IF you are ever in Ireland and want to play a sumptuous, championship, Robert Trent Jones-designed parkland in the shadow of a stately home do not make the mistake of going to play at Adare Manor.
Although the five-star hotel and resort goes by that name, the famous on-site course that has hosted the Irish Open in recent years is called Adare.
Neighbouring Adare Manor GC, extremely pleasant though it doubtless is, is a more modest members’ club that dates back to 1900 and was originally a nine-holer, upgraded to 18 by Eddie Hackett in the 1990s.
With those facts established, we are now free to concentrate on one of Ireland’s finest inland layouts, on which the likes of Tiger Woods, John Daly, Luke Donald, Ernie Els, Jim Furyk, Padraig Harrington, Dustin Johnson, Martin Kaymer, Graeme McDowell, Rory McIlroy, Jose Maria Olazabal, Ian Poulter and Adam Scott competed as recently as last year in the latest instalment of the JP McManus Invitational Pro-Am.
Adare has also hosted the Irish Open in recent times, with Harrington among the champions. Even more memorable was when Richard Finch won here, earning himself the nickname of ‘Flipper’ by falling into the River Maigue while propelling his ball into the heart of the final green.
This, then, is an established tournament venue, and the resort as a whole has long been especially popular with Americans, who can be on the property within 40 minutes or so of leaving Shannon Airport, in turn only a five-hour flight from their country’s eastern seaboard.
It is not difficult to see what the appeal is – leaving aside the course for a moment, this Neo-Gothic Manor built in the 1850s is a stunning piece of architecture and the setting is almost equally impressive.
A personal highlight would be the 13th, one of only five holes by my reckoning where you cannot see water. Here the fairway is lined by tall pines and the drive is blind and over a brow.
The course in its current form opened in 1994, when Trent Jones was 87.
It has several of his trademarks – airport-runway tee complexes, irregularly shaped and large bunkers, contoured greens and plenty of water.
Quite apart from the River Maigue, you will encounter two large lakes, ponds and streams.
With the exception of the climb up to the 5th green and the subsequent elevated tee shot on the short 6th, the terrain is flat, and the fairways are often lined by mature trees.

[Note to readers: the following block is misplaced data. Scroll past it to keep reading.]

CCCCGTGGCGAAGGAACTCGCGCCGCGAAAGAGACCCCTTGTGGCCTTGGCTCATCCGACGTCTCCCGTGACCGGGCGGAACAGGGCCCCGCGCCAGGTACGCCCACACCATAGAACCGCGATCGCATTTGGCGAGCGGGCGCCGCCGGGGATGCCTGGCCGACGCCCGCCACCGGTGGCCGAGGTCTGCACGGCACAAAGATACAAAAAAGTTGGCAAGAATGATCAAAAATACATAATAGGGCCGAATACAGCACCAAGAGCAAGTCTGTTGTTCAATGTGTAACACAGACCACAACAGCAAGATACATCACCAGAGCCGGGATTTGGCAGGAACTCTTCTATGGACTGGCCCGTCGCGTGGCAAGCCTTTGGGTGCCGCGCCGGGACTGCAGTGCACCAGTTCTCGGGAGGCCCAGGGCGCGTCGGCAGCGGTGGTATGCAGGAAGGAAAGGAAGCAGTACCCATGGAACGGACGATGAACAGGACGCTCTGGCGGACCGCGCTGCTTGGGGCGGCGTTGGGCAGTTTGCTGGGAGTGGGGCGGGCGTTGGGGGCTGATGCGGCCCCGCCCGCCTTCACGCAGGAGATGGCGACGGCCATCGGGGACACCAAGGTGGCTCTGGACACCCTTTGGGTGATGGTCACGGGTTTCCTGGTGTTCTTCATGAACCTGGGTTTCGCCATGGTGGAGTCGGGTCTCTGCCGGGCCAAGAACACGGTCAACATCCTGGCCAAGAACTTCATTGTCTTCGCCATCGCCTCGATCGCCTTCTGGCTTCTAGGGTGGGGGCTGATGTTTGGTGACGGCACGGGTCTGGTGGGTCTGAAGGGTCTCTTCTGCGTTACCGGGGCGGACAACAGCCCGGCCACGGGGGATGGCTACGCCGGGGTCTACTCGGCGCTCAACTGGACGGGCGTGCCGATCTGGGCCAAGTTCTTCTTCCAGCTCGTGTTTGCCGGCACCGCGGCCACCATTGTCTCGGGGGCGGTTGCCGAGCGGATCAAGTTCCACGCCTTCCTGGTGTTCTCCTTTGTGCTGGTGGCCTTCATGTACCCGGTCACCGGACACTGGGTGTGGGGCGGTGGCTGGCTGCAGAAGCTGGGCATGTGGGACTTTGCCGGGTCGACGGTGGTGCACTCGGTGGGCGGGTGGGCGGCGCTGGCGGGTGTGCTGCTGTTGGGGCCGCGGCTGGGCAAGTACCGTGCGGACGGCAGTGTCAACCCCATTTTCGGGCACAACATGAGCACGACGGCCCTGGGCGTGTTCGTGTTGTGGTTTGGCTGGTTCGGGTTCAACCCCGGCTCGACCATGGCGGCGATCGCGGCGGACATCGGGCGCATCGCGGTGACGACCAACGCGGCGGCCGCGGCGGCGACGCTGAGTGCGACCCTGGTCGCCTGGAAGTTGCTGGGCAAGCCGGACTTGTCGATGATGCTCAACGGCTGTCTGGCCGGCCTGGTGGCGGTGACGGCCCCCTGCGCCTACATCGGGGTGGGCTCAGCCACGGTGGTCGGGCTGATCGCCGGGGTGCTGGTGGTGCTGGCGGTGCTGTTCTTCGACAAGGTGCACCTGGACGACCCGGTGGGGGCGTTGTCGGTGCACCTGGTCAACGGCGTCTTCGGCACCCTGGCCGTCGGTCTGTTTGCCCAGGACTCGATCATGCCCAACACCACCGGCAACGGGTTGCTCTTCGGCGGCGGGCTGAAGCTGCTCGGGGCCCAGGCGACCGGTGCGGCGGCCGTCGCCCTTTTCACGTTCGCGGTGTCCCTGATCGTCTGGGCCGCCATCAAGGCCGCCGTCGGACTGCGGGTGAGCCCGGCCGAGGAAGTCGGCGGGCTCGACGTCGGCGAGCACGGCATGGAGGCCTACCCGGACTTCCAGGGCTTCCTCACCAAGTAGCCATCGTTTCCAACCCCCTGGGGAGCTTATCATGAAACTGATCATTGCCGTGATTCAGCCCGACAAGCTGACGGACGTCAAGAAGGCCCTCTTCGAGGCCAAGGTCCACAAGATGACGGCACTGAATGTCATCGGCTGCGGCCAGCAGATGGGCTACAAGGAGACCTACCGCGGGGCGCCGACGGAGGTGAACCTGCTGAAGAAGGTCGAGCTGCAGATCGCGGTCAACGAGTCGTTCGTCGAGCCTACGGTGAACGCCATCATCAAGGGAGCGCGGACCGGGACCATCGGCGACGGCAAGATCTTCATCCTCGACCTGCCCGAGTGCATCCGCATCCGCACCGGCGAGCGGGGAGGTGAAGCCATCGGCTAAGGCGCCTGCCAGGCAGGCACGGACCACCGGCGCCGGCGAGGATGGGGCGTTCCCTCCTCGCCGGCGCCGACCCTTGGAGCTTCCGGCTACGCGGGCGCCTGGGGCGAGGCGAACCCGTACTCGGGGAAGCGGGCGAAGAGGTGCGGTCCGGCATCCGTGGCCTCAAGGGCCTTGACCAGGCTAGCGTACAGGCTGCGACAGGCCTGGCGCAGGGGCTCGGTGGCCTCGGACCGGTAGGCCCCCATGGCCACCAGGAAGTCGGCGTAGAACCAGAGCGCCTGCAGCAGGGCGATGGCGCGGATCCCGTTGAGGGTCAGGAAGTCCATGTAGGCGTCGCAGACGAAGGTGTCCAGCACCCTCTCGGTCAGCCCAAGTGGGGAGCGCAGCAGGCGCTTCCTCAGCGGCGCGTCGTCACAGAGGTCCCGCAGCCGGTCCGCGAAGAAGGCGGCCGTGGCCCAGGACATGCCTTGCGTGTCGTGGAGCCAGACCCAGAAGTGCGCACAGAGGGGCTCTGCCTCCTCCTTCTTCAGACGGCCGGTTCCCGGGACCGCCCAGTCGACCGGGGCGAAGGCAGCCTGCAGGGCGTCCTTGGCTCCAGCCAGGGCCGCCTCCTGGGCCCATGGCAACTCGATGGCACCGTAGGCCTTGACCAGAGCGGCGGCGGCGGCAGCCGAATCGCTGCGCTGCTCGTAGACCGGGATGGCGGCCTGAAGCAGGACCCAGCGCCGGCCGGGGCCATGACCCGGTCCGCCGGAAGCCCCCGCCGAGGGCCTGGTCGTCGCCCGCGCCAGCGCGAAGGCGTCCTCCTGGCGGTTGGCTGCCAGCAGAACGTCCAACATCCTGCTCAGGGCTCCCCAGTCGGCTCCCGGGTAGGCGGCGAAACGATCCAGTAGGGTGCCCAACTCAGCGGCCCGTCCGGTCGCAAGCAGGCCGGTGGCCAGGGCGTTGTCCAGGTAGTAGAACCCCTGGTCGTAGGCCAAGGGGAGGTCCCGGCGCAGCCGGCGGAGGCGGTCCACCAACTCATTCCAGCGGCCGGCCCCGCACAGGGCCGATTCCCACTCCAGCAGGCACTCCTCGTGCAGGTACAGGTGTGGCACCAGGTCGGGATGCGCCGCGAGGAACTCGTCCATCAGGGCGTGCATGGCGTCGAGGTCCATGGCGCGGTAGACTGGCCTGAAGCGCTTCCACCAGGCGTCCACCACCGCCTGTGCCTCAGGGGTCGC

The conditioning is outstanding, and the greens are very slick. It is not enough merely to find the greens with your approaches – end up in a different segment to the flag and three putts are almost inevitable.
The Maigue bisects the course and is first viewed running alongside the 3rd. It is not until the back nine, though, that it becomes a hazard.
At the 15th, 378 yards off the back tees and considerably less from the rest, it is a matter of yards away from the middle of the fairway and the ideal position from which to attack the green. Crucially, a large tree on the left makes life difficult for those bailing out.
Trent Jones described the last as the best closing par 5 in the world, and while Pebble Beach and Royal County Down, to name but two that spring to mind, might have something to say about that, it is certainly a classic.
The Maigue is on the left for the first 400 yards or so, but the green is on the other side, with the hotel as a backdrop.
A three-shotter for virtually all, the safer you play the longer you make the hole and it is all too easy to leave yourself the best part of 200 yards out for your third shot. The green is wide but shallow, meaning the angle for the approach changes from one day to the next, and you really do not want to be going in with anything more than a short iron.
For all the drama of the 18th, a personal highlight would be the 13th, one of only five holes by my reckoning where you cannot see water. Here the fairway is lined by tall pines and the drive is blind and over a brow. It eventually doglegs right to a large and elevated green.
It is a more subtle than, say, the 7th, a classic cape hole, played around a lake that is on your right for the duration of this par 5.
To get the most out of your round at Adare, choose a set of tees that reflects your ability and remember that even if you play from the Golds (just over 6,000 yards) there is still lots of water to avoid and the greens are just as difficult to putt on as they are for those playing from the Blues.
And you never know, you might just have the enduring satisfaction of finishing your round with a birdie that few will be able to match.